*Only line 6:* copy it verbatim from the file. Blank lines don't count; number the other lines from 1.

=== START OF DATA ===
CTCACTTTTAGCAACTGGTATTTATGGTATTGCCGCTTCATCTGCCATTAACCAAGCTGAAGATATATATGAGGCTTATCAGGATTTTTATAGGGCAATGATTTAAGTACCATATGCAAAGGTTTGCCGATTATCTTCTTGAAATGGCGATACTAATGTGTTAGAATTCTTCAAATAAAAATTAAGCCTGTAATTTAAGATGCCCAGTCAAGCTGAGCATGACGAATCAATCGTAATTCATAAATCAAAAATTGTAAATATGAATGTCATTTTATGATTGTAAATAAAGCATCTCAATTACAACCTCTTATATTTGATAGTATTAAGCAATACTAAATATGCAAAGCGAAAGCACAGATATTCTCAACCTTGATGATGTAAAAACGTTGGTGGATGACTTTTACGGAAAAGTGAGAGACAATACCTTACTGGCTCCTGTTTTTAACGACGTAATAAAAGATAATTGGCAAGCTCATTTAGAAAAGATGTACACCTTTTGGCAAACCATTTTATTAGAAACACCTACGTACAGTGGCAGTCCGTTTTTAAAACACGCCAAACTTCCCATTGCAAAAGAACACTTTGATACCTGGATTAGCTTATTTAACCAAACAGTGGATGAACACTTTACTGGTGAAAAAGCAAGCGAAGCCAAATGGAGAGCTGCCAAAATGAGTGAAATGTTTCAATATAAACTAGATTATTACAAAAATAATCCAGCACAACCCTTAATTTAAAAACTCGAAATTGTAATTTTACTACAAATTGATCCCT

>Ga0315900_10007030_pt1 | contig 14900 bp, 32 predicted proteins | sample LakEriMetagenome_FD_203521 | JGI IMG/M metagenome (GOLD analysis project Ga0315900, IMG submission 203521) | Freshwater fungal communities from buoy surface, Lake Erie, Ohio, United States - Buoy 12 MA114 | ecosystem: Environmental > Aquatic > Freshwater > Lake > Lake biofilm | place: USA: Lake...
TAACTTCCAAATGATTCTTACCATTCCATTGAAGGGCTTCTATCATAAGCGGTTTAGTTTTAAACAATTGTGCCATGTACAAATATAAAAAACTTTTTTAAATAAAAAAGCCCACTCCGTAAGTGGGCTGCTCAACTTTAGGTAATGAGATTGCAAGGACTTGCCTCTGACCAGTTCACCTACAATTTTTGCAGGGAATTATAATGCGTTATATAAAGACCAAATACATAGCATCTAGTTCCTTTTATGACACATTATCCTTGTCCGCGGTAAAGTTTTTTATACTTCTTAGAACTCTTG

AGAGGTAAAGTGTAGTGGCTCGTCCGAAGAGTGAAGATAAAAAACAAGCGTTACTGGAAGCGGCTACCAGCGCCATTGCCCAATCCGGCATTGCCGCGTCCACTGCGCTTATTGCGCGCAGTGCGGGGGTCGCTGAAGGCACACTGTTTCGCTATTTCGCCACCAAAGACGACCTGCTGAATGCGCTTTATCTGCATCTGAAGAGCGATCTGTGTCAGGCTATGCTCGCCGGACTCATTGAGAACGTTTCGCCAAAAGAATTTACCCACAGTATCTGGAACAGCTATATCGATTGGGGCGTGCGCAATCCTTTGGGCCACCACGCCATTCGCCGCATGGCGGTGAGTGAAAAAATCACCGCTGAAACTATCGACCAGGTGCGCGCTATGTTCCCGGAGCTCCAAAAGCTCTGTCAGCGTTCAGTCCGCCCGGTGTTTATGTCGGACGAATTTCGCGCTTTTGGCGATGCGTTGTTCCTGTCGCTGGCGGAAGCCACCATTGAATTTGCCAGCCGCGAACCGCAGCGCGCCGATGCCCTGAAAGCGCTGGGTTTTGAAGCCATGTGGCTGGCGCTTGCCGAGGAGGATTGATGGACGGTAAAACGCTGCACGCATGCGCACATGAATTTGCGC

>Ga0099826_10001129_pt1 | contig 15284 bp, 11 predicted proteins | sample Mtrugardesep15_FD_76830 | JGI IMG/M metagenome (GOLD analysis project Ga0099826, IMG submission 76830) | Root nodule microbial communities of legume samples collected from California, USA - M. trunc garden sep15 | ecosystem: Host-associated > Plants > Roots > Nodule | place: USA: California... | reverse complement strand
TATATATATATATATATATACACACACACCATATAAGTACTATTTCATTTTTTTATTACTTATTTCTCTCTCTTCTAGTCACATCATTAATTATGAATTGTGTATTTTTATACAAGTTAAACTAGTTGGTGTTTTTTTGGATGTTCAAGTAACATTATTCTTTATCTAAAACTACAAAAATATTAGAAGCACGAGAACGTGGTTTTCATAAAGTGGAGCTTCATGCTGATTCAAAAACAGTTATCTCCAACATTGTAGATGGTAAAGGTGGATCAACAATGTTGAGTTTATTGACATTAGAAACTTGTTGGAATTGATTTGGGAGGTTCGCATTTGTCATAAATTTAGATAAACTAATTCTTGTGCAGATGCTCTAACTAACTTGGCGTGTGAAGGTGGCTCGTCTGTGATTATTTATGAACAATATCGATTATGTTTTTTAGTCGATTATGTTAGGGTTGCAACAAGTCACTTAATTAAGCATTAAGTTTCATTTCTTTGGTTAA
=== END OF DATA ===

TATATATATATATATATATACACACACACCATATAAGTACTATTTCATTTTTTTATTACTTATTTCTCTCTCTTCTAGTCACATCATTAATTATGAATTGTGTATTTTTATACAAGTTAAACTAGTTGGTGTTTTTTTGGATGTTCAAGTAACATTATTCTTTATCTAAAACTACAAAAATATTAGAAGCACGAGAACGTGGTTTTCATAAAGTGGAGCTTCATGCTGATTCAAAAACAGTTATCTCCAACATTGTAGATGGTAAAGGTGGATCAACAATGTTGAGTTTATTGACATTAGAAACTTGTTGGAATTGATTTGGGAGGTTCGCATTTGTCATAAATTTAGATAAACTAATTCTTGTGCAGATGCTCTAACTAACTTGGCGTGTGAAGGTGGCTCGTCTGTGATTATTTATGAACAATATCGATTATGTTTTTTAGTCGATTATGTTAGGGTTGCAACAAGTCACTTAATTAAGCATTAAGTTTCATTTCTTTGGTTAA